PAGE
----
As the economy continues to ebb and flow, many investors are having trouble gauging the stock markets. With each bit of news, either good or bad, it seems that the broad stock market reacts in wild swings. This severe increase in volatility requires new levels of sophistication in portfolio construction. Numerous investors are looking towards market neutral strategies or portfolios that can make money in any environment as a way to ride out the storm. One such strategy is riding high on a recent wave of corporate deal making - this might be just what investors are looking for.

IN PICTURES: Eight Ways To Survive A Market Downturn

$1.8 Trillion
With interest rates still at paltry levels, corporations with excess cash are feeling the pain just as much as retirees. With nearly $1.8 trillion sitting in the S&P 500's coffers earning next to nothing, it is no surprise that merger mania has returned to the stock market. Merger activity has surged nearly 79%, year over year. Bloomberg reports that nearly $1.6 trillion in takeover deals have been announced so far in 2010, with $562 billion in the third quarter alone. This has been the fastest pace since the global slowdown. Companies in the S&P 500 are trading at just a forward P/E of 12.5, well below the 16.5 historical 20 year average.

With stocks so cheap and so much cash lining the pockets of business, mergers and acquisition are an ideal way to deploy that cash. For example, Intel Corporation (Nasdaq:INTC) with nearly $15 billion on its books, recently bought the wireless unit of chipmaker Infineon (NYSE:IFNNY) for $1.4 billion and made a $4.7 billion offer for McAfee (NYSE:MFE).

It is within this deal making that investors can profit. At its simplest, arbitrage involves profiting from the difference between the deal offer price and the current stock price. It's in these $1 to $2 differences, which arbitragers hope to profit from. The risk in the trade involves if the deal falls through or at happens at a much lower amount. Many hedge funds add short positions in the acquirer's stocks or futures contracts to circumvent this risk. However, merger arbitrage works best over several different deals and opportunities, requiring heavy capital constraints making it pretty inaccessible for most retail investors.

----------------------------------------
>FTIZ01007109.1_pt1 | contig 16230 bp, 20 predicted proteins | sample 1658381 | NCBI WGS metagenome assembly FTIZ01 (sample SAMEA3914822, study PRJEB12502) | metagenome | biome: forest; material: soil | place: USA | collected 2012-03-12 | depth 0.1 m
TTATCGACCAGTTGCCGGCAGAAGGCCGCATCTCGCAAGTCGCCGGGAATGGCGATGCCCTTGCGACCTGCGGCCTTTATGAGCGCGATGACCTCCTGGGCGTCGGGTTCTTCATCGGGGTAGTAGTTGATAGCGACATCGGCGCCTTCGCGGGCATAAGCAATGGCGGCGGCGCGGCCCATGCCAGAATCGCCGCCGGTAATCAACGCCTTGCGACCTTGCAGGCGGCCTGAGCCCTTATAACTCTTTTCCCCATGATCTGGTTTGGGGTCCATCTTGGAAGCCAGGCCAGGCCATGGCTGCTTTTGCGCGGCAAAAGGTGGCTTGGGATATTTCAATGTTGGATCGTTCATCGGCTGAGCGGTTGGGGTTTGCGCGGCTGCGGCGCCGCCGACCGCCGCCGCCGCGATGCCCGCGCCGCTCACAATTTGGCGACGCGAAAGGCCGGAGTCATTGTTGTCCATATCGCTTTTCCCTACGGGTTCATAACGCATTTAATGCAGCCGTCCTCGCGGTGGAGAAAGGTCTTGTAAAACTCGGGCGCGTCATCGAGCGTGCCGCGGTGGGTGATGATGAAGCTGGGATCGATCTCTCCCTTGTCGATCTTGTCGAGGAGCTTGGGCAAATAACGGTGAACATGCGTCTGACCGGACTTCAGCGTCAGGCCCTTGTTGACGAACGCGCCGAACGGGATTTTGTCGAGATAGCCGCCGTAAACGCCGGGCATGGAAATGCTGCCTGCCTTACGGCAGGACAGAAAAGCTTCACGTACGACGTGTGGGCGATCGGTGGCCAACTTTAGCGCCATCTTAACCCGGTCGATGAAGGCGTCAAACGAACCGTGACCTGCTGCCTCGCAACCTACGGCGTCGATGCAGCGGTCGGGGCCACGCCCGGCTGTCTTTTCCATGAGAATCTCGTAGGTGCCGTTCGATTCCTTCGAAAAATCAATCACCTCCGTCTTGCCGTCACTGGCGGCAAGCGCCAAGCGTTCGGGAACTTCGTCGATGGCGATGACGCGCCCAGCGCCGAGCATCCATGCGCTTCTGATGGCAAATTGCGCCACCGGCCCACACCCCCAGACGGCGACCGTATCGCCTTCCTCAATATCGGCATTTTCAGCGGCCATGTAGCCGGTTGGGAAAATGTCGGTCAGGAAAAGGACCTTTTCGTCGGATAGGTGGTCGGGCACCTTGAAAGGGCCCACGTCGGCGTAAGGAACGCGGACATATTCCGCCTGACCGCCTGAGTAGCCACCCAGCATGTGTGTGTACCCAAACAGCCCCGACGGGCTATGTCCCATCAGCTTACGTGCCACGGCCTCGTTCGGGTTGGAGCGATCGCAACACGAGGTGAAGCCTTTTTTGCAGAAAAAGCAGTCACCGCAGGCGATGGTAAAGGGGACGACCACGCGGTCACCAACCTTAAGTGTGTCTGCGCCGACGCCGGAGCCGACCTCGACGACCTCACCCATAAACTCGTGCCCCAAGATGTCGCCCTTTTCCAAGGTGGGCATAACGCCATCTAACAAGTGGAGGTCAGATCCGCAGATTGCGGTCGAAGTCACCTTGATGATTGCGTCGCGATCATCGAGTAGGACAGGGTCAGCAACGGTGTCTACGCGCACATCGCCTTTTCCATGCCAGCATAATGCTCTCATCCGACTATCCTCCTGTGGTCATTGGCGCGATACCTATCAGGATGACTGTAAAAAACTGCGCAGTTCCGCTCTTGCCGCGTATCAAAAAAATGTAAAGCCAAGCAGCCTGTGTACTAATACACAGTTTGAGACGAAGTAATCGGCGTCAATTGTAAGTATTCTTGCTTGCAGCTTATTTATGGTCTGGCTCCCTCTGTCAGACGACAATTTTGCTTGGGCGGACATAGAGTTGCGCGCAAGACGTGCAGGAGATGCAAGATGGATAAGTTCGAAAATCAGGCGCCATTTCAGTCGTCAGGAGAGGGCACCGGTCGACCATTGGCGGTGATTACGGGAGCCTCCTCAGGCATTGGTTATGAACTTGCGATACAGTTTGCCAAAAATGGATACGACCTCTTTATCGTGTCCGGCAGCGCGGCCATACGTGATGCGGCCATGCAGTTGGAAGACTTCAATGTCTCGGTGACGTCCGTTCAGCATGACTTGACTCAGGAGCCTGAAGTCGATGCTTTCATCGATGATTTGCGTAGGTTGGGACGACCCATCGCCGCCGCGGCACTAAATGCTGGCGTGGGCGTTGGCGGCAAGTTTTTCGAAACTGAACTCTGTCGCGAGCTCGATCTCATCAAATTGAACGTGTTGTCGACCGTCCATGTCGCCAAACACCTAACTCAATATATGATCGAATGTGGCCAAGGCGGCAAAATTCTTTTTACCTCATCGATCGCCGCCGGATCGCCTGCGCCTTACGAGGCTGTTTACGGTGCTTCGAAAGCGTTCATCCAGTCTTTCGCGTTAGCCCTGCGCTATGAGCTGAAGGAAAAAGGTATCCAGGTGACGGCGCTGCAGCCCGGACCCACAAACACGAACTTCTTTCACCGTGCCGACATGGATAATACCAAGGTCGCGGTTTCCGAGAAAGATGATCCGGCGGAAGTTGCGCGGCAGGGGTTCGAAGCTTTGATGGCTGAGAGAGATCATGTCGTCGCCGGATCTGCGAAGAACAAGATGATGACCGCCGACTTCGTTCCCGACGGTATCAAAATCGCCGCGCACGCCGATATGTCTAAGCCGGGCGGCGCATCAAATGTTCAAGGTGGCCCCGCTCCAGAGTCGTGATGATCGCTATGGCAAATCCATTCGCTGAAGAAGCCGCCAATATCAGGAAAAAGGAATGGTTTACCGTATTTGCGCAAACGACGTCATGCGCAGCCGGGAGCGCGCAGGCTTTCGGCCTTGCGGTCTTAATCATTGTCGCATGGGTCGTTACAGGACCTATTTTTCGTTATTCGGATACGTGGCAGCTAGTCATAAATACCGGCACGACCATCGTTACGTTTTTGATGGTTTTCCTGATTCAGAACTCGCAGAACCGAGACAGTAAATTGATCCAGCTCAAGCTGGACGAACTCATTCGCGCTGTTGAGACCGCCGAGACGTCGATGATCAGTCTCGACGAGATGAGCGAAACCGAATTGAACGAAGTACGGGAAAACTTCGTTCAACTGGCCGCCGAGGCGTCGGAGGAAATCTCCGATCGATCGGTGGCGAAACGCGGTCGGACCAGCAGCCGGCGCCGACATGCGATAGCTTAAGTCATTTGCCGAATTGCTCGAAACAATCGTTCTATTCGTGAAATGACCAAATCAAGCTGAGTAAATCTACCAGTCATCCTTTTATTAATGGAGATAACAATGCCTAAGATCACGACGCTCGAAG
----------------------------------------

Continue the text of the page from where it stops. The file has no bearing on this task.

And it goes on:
Staying Market Neutral
As investors crave more advanced tools for portfolio construction, Wall Street complies. The exchange-traded fund boom has given investors some choice within the merger arbitrage space.

The Credit Suisse Merger Arbitrage Liquid Index ETN (Nasdaq:CSMA) is the newest entrant to the space. The underlying index is rebalanced every five days, rather than monthly or quarterly, allowing for the fund to capture these event driven gains. Expenses run at a relatively cheap 0.55% and back testing of the underlying index results in a 6.54% annual return over the last 5 years. The IQ ARB Merger Arbitrage ETF (NYSE:MNA) follows a somewhat similar strategy.

During the very active M&A and private equity cycle of 2003-2007, the S&P 500 Value index outperformed its growth twin by nearly 30 percentage points. Another way to play this boom in mergers may simply be to bet on value stocks. The iShares S&P 500 Value Index (NYSE:IVE) and iShares S&P Mid Cap 400 Value Index (NYSE:IJJ) might be the real winners in all of this merger growth. In addition, just about 33% of recent merger activity has been in the energy sector. As larger energy companies look for new shale plays and reserves, both the PowerShares S&P Small Cap Energy (Nasdaq:XLES) and Jefferies TR/J CRB Wildcatters E&P (Nasdaq:WCAT) could see their prices rise.

Bottom Line
With cheap stock valuations and large cash hordes, merger mania has returned to the markets. As more investors look for alternatives to stay market neutral and protect their portfolios, opportunities exist to profit from this growth in acquisition activity. By using the previous merger-arbitrage funds or value ETFs, investors can add the strategy to their portfolios. (While acquisitions can be hostile, these varied mergers are always friendly. To learn more, see The Wonderful World Of Mergers.)

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